Even if it’s summer, you can still cultivate crops in warmer weather. A successful and nutritious addition to your future vegetable harvest is a Collard green crop.
Collards belong to the Brassicaceae family. These greens are cultivated specifically for their foliage which is generally prepared much like Kale. An important dish in U.S. regional Southern cooking, these vegetables find their native habitat in Asia Minor, and in the eastern Mediterranean. They are easily cultivated in most North American regions.
Members of the cabbage family, resemble Kale genetically but have different flavors and foliage textures. Collard Greens also do not form heads like their cabbage relatives. The waxy foliage is smooth in texture and features very pronounced veins. Leaves are large and can be a shade of light to dark green. Collard green stems are tough and extremely fibrous.
The collard green plant produces yellow blooms with four petals that resemble a cross. The flowers are also edible and feature a cabbage flavor that is sweeter.
These vegetables are powerhouses when it comes to nutrition, being packed full of vitamins including A, C, and K. They also contain soluble fiber, folate, calcium, and manganese, as well as tryptophan. A serving only contains 50 calories and Collard Greens are known to aid in lowering bad cholesterol.
You can plant Collard Greens at the beginning of spring for harvesting in the summer or plant your crops at the end of summer for a late fall harvest. Most Collard Green varieties can be harvested from a minimum of 55 days to a maximum of 75 days. Plants will grow from 20 to 36 inches in height and 2 to 3 feet in width.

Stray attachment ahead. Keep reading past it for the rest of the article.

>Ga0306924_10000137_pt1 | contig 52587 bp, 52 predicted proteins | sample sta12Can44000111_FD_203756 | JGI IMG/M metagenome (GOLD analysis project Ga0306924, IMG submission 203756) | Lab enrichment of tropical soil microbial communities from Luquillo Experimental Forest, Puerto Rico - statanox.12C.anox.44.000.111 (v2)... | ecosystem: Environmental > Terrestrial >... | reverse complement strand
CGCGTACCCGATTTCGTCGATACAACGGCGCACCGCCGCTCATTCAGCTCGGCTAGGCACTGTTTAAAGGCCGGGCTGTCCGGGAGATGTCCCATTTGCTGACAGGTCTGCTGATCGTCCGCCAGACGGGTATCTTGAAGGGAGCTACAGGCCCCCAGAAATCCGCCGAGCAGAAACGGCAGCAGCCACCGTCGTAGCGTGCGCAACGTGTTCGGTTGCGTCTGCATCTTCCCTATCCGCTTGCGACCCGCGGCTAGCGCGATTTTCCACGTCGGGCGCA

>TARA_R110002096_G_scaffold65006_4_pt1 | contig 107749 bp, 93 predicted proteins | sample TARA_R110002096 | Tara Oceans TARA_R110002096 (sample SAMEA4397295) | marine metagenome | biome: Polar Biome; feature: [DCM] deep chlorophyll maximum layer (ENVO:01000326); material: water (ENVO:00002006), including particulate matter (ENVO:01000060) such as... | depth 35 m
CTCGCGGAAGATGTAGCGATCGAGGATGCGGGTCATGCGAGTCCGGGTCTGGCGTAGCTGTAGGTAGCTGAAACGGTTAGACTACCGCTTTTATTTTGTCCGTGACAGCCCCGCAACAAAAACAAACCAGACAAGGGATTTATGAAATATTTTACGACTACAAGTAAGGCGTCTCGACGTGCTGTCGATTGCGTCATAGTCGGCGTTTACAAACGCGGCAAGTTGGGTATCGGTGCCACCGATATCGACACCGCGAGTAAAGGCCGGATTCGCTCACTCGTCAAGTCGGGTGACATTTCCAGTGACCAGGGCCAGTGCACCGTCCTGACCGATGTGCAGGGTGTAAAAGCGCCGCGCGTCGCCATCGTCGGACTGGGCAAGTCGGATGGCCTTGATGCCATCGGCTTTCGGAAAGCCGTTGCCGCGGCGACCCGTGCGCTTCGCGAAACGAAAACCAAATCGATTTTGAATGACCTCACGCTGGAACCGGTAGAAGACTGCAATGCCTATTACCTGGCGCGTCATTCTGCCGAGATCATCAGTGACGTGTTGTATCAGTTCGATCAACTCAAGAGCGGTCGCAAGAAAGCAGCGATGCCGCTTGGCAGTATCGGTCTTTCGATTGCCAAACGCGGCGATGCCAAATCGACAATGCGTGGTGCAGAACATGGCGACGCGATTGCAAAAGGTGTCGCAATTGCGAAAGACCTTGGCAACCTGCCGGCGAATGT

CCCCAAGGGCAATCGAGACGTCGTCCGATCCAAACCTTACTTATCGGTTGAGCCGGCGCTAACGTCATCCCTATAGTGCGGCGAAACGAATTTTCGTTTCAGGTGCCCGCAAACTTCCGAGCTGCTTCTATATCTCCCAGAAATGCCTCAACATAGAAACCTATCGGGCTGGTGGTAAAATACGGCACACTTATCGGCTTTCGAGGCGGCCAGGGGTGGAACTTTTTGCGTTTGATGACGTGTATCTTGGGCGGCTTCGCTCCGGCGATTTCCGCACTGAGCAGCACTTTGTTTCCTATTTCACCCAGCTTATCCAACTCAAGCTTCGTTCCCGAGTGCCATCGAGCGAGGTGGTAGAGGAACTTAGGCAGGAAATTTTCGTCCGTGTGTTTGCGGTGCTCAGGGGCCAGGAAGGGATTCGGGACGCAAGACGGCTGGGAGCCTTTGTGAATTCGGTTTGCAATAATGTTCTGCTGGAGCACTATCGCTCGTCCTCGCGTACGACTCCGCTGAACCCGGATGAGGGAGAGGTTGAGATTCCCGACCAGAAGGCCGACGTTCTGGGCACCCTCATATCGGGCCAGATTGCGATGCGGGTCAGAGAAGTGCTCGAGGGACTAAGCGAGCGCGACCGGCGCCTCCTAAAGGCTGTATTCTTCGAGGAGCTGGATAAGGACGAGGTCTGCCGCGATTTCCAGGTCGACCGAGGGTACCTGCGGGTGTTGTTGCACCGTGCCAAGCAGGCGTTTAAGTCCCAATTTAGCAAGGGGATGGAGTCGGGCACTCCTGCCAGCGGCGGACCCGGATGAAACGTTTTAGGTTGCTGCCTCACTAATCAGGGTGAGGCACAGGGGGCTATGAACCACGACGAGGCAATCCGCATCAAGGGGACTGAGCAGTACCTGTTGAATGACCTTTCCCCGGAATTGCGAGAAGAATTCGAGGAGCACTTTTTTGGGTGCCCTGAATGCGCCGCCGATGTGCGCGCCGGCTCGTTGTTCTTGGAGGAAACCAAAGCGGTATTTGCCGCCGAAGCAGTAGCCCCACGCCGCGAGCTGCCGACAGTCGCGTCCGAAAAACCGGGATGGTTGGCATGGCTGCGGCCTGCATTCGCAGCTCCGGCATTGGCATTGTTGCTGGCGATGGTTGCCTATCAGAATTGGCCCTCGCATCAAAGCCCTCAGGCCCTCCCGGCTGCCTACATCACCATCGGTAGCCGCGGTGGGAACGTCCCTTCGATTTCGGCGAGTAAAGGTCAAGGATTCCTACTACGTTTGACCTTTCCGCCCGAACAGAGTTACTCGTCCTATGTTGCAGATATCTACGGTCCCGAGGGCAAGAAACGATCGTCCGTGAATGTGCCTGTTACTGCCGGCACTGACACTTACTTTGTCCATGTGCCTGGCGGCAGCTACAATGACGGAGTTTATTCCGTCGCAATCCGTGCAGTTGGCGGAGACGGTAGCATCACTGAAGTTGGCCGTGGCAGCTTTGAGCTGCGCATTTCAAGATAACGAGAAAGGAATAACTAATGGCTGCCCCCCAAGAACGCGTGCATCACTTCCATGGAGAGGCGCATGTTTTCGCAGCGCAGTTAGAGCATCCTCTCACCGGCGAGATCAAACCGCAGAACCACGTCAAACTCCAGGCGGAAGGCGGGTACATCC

Planting Collard Greens
Collard Greens can be cultivated using seeds or nursery plantlets. When cultivating in the spring, sow seeds approximately two weeks before the final spring frost. You can also start seeds indoors in seed trays a month to six weeks earlier. Seedlings should be transplanted in the vicinity of the final frost date. Collard Greens do tolerate chilly weather.
For a fall harvest, in cooler regions, plant your crop mid-summer six weeks to two months before your first fall frost date. If you provide adequate protection, you will be able to harvest collard greens into your winter season.
When sowing seeds, place the seeds in the garden bed approximately a half inch deep. Because these plants are large and spreaders, space them 18 inches to two feet apart. You can plant them more densely if you intend to eat the young plants, hence thinning your crops to gradually arrive at the desired spacing.
USDA hardiness zones 8 on up are ideal for winter harvesting because winter chill sweetens the greens’ taste.
Caring for Collard Greens
Collards thrive in soil that is very rich in organic material. Soil ideally should have a pH level measuring between 6.5 and 6.8.
Full sun is a favorite of this crop, but Collard greens will tolerate shade to some degree. In hotter climates, partial shade may be preferable because foliage will be protected from exceptionally harsh sunlight.
Collard Greens need one to one-and-a-half inches of water weekly. With continuous harvesting, these plants will produce new leaves. A layer of mulch will maintain moisture retention in the soil bed and contribute to keeping foliage clean.
If the soil sufficiently retains moisture, Collard Greens will do fine in both humid or dry environments.